Last Updated on June 6, 2024 by Dr. Alberto Solà

Have you heard of wet brain syndrome? The true name for this disorder is Wernicke-Korsakoff Syndrome, but it’s better known by its colloquial name. Acute, chronic deficiency of vitamin B1, or thiamine, causes this brain disorder. There are two major causes of this nutritional deficiency: poor nutrition for a long period, and long-term alcoholism.

Wet brain syndrome symptoms include physical difficulties with balance and movement, but it also affects the mind. People who struggle with this disorder may also exhibit mental symptoms that are similar to dementia.

Further, this condition is deadly. If someone with this disorder is not treated for it, there is a 50% chance of death within eight years. But, if Wernicke-Korasakoff Syndrome is caught early, many of the symptoms are treatable and reversible.

Read on to learn more about this condition.

What Is Wet Brain?

Wernicke-Korsakoff syndrome (WKS) is two separate conditions that appear consecutively if not treated early. Wernicke encephalopathy is the beginning of this issue and, as stated above, is caused by vitamin B1/thiamine deficiency, which creates lesions on the brain. This condition causes vision challenges, confusion, and balance issues.  Later, if Wernicke encephalopathy is not treated, Korsakoff syndrome arises. It is also caused by this nutritional deficiency and it affects the central nervous system, causing amnesia, memory loss, and behavior that is comparable in many ways to dementia.

These two associated disorders work together to affect those afflicted in both physical and mental ways. People who are diagnosed with WKS who are untreated often die from this condition; those who do not end up with life-long, permanent brain damage. As many as 25% of people who are diagnosed with end-stage WKS end up needing long-term, full-time care for the rest of their lives.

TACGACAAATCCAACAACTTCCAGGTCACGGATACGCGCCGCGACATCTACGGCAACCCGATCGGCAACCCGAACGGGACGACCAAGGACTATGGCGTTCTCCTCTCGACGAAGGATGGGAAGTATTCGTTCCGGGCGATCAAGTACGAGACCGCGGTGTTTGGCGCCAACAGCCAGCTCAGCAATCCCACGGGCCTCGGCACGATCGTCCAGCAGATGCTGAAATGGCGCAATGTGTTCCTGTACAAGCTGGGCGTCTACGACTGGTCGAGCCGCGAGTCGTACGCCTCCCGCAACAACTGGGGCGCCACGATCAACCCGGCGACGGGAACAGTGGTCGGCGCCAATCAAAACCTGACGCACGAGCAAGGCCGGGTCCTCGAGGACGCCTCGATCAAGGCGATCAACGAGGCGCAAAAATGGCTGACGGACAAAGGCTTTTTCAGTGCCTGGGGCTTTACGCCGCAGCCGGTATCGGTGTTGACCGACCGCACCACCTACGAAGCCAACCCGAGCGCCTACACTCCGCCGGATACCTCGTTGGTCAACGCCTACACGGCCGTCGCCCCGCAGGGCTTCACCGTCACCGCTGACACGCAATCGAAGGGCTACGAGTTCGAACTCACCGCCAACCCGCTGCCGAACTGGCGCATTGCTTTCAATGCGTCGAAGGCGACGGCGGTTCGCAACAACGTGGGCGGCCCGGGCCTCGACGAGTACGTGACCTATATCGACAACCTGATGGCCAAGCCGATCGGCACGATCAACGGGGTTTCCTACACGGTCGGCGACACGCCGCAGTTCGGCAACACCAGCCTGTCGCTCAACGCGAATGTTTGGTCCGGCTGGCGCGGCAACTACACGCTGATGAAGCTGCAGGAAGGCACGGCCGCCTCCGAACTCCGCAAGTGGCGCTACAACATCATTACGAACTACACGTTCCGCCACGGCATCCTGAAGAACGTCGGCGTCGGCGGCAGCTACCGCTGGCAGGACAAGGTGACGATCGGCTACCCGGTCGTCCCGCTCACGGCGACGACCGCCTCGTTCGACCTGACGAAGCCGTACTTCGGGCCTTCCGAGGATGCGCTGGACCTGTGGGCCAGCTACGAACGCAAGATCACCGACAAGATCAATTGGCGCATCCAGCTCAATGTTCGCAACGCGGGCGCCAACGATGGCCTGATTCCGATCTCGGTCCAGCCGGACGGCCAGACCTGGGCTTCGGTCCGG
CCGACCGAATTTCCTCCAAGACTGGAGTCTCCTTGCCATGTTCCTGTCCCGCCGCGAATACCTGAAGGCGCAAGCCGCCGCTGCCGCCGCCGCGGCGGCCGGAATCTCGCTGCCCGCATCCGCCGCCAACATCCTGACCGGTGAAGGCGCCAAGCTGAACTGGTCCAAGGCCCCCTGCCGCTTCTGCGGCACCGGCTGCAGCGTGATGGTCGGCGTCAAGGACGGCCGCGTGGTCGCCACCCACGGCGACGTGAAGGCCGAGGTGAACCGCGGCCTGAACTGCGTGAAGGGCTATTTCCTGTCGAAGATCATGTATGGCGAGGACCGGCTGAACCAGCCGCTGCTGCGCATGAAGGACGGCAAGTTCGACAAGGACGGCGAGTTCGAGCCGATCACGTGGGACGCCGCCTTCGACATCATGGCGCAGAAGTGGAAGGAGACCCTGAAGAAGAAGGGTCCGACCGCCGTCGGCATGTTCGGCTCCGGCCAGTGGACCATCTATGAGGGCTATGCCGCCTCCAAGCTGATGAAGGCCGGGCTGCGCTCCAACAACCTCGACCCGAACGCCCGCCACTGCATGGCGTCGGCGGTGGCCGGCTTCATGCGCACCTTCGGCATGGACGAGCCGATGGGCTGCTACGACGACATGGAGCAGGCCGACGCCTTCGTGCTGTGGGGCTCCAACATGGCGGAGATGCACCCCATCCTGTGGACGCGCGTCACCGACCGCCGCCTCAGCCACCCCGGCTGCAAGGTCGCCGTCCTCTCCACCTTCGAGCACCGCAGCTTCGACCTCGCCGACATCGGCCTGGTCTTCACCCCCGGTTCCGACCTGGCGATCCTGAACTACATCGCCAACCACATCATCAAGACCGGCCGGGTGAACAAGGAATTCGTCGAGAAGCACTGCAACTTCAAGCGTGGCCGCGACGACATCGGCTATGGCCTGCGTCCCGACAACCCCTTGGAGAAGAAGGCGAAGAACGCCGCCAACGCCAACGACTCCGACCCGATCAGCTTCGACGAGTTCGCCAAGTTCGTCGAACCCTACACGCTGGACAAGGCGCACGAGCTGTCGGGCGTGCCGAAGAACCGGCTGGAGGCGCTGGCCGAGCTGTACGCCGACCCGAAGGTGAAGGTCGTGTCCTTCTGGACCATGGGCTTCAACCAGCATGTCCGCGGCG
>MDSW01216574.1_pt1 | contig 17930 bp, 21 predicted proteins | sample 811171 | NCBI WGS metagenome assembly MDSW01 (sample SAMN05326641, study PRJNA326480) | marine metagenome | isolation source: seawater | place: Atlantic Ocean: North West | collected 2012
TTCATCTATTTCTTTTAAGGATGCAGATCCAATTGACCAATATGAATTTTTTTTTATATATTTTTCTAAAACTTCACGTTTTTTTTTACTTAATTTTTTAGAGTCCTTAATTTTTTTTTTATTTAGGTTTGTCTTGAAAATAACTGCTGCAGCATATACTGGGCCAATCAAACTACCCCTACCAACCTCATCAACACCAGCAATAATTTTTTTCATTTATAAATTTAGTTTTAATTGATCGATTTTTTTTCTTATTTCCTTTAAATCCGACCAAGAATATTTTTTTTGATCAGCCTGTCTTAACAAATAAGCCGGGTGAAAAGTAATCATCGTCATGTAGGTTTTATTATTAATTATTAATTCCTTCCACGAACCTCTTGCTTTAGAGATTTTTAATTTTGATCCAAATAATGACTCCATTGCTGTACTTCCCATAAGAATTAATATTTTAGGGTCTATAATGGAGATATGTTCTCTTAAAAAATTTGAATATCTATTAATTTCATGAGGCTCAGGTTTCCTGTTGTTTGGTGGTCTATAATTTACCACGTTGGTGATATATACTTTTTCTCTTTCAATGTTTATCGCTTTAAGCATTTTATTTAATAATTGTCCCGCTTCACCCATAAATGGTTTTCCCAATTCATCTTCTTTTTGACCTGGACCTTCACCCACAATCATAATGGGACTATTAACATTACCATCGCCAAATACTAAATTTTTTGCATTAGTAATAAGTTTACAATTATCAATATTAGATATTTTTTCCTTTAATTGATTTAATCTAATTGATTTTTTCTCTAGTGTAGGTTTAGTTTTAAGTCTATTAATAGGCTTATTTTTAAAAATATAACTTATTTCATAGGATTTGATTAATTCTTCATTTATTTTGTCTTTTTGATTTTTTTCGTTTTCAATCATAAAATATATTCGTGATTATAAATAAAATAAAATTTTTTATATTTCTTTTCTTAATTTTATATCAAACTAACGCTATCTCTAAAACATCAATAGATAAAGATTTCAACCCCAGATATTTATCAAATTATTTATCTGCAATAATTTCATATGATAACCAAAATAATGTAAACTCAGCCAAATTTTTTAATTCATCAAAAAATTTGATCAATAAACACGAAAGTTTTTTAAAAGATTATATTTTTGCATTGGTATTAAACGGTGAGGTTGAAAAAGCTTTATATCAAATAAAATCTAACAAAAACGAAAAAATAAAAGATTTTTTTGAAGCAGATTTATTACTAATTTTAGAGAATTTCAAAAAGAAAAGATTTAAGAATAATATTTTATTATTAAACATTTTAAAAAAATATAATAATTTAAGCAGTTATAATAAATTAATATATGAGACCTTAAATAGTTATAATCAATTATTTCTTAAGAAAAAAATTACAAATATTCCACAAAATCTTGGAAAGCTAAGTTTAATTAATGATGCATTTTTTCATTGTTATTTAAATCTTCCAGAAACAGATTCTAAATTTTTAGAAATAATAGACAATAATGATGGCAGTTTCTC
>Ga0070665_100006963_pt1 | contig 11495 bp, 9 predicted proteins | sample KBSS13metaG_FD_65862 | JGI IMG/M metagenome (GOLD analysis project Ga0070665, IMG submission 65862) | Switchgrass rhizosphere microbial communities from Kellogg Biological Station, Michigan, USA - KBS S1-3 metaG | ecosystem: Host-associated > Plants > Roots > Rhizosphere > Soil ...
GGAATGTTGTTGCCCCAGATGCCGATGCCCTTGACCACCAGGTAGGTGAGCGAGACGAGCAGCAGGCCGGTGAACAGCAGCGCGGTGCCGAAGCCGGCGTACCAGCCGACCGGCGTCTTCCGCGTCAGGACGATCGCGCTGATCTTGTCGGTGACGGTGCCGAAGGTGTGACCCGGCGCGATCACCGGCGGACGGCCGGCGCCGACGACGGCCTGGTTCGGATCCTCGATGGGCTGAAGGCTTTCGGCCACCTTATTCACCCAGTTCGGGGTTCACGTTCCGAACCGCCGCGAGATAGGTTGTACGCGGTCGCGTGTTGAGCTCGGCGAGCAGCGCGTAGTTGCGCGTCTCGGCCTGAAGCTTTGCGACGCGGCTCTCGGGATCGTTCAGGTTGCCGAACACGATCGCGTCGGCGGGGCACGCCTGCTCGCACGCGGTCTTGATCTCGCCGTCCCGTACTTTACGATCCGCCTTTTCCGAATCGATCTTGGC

What are the Causes of Wet Brain?

Although this condition can arise in anyone who has long-term thiamine deficiency due to malnutrition or other issues such as cancer, chemotherapy treatment, or eating disorders, it’s most common in people who are chronic alcohol drinkers.

This is true for several reasons. First, many people who struggle with alcoholism also have unhealthy eating habits. It’s important to understand that for most people living in developed countries, it’s unlikely that simply a poor diet alone would cause WKS. The reason this condition is so common in people who are heavy drinkers is because ethanol interferes with thiamine storage in the liver and with the conversion of this vitamin into its active form. As a result, chronic alcoholics become thiamine deficient even if they eat a fairly healthy diet.

What are the Symptoms of Wet Brain?

Wet brain syndrome affects those afflicted in so many different ways. This condition has intense and noticeable symptoms that affect people with WKS both physically and mentally.

The presence of three symptoms, in particular, points to a WKS diagnosis. First, eye disorders are one of the symptoms: people with wet brain syndrome have impaired function of the muscles that control eye movements, so their eyes often involuntarily rotate or even sometimes move in different directions.

Second, clear changes in mental state are often evident. Wet brain syndrome sufferers are easily confused and may have trouble expressing themselves. People in the later stage of this syndrome may believe things that are not true and most struggle with both short and long-term memory loss.

Third, WKS affects gait and balance. People who experience this condition will have difficulties with walking and movement in general.

People with wet brain syndrome may not exhibit all of these symptoms initially or at all, but all three are common symptoms of this condition.

The Stages of Wet Brain